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I started a quest to find terrific blues music and incredible musicianship when I was just a little kid. I also have a tremendous appreciation of fine musical instruments and equipment. One of my greatest joys all of my life was sharing my finds with my friends. I'm now publishing my journey. I hope that you come along!

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Thursday, February 6, 2014

The DTs with Steve Marriott Live in Liverpool February 1989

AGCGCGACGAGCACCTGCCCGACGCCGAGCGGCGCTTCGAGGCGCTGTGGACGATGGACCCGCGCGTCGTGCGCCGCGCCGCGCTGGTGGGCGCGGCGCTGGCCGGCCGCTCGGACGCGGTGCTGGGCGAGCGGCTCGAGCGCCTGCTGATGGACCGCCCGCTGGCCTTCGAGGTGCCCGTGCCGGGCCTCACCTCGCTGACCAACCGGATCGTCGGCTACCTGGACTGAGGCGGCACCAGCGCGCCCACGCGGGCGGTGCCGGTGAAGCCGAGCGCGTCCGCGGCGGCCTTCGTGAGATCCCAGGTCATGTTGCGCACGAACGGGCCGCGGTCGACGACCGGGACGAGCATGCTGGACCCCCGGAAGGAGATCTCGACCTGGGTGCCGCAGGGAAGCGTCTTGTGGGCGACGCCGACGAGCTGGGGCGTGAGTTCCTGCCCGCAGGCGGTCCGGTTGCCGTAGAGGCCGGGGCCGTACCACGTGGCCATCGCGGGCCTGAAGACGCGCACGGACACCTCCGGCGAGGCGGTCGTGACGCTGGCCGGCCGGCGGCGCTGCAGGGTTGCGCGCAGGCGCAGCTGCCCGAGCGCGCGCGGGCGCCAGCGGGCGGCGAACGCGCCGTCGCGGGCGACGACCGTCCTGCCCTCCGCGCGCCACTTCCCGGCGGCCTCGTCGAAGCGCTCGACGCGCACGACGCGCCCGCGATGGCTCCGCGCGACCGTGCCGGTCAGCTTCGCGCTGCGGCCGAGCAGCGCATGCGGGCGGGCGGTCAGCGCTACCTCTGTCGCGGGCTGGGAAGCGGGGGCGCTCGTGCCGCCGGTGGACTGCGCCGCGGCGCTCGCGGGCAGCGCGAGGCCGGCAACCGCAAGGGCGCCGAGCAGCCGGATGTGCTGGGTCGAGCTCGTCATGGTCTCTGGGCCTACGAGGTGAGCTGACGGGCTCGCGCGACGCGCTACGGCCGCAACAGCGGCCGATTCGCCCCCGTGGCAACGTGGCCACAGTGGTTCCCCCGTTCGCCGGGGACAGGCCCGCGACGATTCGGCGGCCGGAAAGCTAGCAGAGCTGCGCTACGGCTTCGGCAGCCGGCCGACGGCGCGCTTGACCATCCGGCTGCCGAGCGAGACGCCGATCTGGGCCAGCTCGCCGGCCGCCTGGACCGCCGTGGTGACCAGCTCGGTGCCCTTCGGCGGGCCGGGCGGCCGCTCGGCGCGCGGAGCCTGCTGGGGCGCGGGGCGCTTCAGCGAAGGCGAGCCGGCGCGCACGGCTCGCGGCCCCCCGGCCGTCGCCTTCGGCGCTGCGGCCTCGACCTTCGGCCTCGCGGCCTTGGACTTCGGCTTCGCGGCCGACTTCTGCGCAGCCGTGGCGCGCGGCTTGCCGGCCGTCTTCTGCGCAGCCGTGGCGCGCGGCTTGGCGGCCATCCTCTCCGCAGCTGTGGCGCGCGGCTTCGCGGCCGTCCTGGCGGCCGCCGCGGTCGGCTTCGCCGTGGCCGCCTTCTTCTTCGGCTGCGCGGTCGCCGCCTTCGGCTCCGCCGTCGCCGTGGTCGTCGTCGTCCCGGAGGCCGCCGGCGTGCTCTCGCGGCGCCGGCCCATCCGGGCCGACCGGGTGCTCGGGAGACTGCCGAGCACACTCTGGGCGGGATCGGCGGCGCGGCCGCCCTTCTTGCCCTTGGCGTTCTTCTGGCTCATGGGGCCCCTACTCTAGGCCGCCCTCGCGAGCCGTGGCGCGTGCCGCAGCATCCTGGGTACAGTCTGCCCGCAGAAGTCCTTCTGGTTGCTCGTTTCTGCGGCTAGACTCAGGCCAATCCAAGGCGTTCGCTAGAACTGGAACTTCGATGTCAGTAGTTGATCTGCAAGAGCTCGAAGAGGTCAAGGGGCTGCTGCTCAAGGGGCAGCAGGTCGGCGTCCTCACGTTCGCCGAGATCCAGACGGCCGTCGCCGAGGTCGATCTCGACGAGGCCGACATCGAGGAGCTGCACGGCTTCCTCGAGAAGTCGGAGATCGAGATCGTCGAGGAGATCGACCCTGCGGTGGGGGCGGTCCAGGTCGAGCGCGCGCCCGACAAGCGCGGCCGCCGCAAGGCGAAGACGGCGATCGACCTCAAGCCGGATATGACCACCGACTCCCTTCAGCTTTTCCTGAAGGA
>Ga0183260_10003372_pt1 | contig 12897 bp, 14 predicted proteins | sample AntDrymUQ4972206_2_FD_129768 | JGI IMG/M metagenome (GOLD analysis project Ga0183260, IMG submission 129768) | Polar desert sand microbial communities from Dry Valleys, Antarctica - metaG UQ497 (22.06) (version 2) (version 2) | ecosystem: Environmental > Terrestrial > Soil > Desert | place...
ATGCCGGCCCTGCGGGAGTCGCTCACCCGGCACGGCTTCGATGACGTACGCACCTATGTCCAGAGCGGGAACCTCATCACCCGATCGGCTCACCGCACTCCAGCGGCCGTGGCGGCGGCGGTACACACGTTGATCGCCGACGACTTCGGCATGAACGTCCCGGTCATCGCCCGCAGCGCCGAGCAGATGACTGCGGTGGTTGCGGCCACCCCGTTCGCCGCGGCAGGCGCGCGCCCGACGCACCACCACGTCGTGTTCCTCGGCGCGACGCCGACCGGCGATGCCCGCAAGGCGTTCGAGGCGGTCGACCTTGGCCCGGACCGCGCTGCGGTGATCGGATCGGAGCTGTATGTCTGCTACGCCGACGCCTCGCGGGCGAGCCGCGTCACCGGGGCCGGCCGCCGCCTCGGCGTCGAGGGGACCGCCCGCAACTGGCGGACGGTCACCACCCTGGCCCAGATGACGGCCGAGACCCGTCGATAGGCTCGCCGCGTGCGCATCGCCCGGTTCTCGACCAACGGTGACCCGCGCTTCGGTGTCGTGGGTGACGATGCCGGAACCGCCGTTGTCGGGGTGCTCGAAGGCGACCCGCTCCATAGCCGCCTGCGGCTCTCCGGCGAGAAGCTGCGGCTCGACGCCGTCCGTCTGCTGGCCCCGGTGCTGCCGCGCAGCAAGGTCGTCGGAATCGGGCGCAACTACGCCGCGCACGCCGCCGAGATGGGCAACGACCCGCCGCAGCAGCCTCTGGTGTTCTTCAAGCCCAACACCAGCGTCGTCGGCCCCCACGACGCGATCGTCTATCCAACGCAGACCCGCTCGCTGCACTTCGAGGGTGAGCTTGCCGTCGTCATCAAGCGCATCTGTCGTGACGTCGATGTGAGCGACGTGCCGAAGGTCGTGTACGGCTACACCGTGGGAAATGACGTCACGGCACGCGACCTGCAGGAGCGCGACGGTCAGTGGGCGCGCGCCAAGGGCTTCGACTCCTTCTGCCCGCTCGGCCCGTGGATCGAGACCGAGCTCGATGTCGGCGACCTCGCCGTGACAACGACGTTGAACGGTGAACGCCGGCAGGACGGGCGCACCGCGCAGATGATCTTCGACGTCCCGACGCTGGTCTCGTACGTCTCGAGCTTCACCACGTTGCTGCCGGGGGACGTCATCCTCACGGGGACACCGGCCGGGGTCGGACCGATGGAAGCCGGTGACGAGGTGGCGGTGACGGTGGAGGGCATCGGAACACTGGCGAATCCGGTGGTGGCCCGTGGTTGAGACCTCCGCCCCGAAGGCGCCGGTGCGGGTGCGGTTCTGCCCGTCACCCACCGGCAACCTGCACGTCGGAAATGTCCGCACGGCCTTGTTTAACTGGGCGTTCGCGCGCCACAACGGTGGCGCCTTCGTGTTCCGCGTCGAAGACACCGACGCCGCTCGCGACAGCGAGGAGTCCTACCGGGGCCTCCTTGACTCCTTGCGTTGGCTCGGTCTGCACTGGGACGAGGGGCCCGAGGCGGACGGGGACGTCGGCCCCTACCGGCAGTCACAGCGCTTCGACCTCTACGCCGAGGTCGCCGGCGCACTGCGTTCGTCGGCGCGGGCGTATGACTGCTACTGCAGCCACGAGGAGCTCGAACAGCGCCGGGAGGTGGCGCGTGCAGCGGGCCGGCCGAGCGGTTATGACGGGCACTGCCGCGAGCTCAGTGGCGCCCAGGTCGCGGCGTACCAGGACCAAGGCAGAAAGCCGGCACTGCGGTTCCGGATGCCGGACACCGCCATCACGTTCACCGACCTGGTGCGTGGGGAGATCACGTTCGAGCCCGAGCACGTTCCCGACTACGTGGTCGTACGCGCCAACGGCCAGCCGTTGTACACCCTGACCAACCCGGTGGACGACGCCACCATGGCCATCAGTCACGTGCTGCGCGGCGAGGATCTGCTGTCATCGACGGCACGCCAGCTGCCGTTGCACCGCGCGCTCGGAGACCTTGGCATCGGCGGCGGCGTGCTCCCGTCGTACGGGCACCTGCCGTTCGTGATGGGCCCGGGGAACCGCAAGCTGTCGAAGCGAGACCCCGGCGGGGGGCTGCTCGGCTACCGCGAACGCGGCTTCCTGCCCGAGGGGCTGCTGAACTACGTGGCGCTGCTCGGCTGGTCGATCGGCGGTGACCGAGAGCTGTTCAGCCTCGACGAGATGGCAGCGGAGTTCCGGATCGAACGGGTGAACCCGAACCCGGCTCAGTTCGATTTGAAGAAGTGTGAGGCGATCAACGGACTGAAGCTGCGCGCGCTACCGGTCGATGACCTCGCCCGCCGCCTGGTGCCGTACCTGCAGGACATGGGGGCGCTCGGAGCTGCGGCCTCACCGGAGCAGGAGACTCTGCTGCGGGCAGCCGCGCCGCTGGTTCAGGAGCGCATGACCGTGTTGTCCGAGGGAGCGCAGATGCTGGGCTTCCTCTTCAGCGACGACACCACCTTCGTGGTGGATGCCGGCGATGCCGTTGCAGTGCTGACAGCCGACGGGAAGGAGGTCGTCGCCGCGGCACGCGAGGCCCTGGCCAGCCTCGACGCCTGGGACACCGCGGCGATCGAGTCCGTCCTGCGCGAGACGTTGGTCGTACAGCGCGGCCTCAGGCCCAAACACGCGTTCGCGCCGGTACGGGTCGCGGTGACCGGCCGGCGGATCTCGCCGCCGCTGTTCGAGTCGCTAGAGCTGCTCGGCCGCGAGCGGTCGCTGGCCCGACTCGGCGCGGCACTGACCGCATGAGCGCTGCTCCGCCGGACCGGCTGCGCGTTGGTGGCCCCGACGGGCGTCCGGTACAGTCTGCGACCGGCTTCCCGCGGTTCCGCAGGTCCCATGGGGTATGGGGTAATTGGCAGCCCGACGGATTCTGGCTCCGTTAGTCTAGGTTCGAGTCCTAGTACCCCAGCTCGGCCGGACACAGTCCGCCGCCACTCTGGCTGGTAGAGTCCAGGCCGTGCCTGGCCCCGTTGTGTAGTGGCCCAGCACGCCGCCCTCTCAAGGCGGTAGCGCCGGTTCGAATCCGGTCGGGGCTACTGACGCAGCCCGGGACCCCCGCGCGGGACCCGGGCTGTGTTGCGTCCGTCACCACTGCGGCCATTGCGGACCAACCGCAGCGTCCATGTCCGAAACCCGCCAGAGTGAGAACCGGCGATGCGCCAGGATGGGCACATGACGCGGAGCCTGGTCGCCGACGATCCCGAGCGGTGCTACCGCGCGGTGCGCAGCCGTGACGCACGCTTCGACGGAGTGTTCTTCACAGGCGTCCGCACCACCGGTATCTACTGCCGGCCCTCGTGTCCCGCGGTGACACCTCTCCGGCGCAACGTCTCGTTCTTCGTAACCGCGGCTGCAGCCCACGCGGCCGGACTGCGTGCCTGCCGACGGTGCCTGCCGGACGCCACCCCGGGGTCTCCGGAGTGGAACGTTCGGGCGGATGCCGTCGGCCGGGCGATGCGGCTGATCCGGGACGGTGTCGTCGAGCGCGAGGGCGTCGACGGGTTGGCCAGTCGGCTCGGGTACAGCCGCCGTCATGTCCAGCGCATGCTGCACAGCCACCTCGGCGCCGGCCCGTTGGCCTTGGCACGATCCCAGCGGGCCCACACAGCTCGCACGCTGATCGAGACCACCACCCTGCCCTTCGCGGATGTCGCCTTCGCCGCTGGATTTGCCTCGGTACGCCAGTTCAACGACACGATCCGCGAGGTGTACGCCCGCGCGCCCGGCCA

In an exclusive interview with the Musical Times, local blues singer, composer and harmonica player, Simon ‘Honeyboy’ Hickling, talks about the three years when legendary Small Faces & Humble Pie genius, Steve Marriott, worked with his midland’s blues band, the DTs. Three years that preceded Marriott’s untimely death by fire. The DTs, comprising of myself, Simon 'Honeyboy' Hickling on harmonica and vocals, Craig Ring on bass, Steve Walwyn on guitar and Chas Chaplin on drums, had been gigging semi-professionally for the last half of the 70s. In the 80s we went professional and gigged all over England. Consequently we found ourselves on the same bill as Steve Marriott and the Packet of Three on a number of occasions. Down on his luck Steve had come back to England from the States and was down on his luck. In America, after the collapse of Humble Pie - which had been even bigger after Frampton had left - with about four or five big albums over there - Marriott's solo career had not got off the ground. He also had a bit of personal trouble and he was in some management deal he couldn't get out of. He told me he hadn't been paid. He said he should have been a millionaire three or four times over but when he came back from the States he didn't even have a guitar - he didn't have anything at all. So he phoned up his old roadie who had a guitar under his bed that Steve had previously given him. So equipped with a guitar, and an invitation from Joe Brown, he did a few gigs with Joe Brown and his band, and then he started using some of Joe Brown's guys and doing a few gigs on his own. And then The Packet of Three was formed. The DTs and Marriott In 1986 we, the DTs, went down to see the Packet of Three and had a drink with Marriot at JBs club in Dudley. This was the first time we got talking to Marriott. We used to headline at JBs ourselves occasionally and sell out as well. We went for a drink, me, Steve Marriott and DT guitarist, Steve Walwyn. We went back to Steve's hotel until about five in the morning. A memorable evening. A session! One night we were all at the old Five Bells in Northampton. It was a big gig, a very large room and we were used to play there once a month. I'd recommended The Packet of Three as a main act, and they were there. We'd all had a drink before hand, and there was much larking around, and in the middle of our set Marriott leapt up on stage and began singing with us. Anyway after that gig, In September 1987 I rang Steve Marriott to see if he would jam with us in Leicester. I said you'll have to come to one of our gigs as a special guest down at the Shearsby Bath Hotel - a big regular gig for Leicester musicians up until about ten years when most local bands played there about once a month. It was arranged for him to do a special guest night, however, he didn't turn up there. In the end we arranged for him to gig with us at the Charlotte in Leicester. He came to the Charlotte. I picked him up at the station. He was out of his tree. He did the gig - he played great. We all went back to the holiday Inn. We were drinking all night. Everyone had a lot of laughs and everyone made a bit of money. He went home on the train. He had just left his wife and gone walkabout, so at this stage he would have been at Safron Walden, in Essex, near where he later died, in another house he had rented. Anyway I didn't hear from him for about a couple of months but apparently he fell out with his band, The Packet of Three - now called The Official Receivers. A brilliant band: bassist Jim Leverton - who had been in Humble Pie at one stage, keysman Micky Weaver, who’d played with everybody including Joe Cocker and Joe Brown, and drummer Richard Newman, son of Sound Incorporated’s drummer. Steve Marriott, now without a band, rang me up and said "Do the DTs wanna be my band?" I said, "yeah, if we can do it at weekends and then we can keep our own career going during the rest of the week, so if we just do Fridays, Saturdays and Sundays with you, the rest of the week we'll just try and keep our own gigs going 'cause we were busy." That's what we did, and we became Steve Marriott and the DTs. As singer and harmonica player of the DTs, I had no problems stepping to one side to allow Steve Marriot to come in as front man. He asked us to tour with him internationally from February 1988. Personality What was he like? Hugely talented, larger than life. He was a natural pub entertainer. He could have been in any area of show business he wanted to be in. Tell jokes, stories, reminisce, have you in stitches, sing, dance, act. He talked about his past - but with all the alcohol you never knew how much of it was true and how much of it was coloured to make it a better story. If he did exaggerate, he did it to make it funnier. He would have you in fits. And you can’t tell any story about Marriott without swearing. Article compiled & edited by Mike Clifford from an interview with Simon Hickling. From MT 27 June 1999

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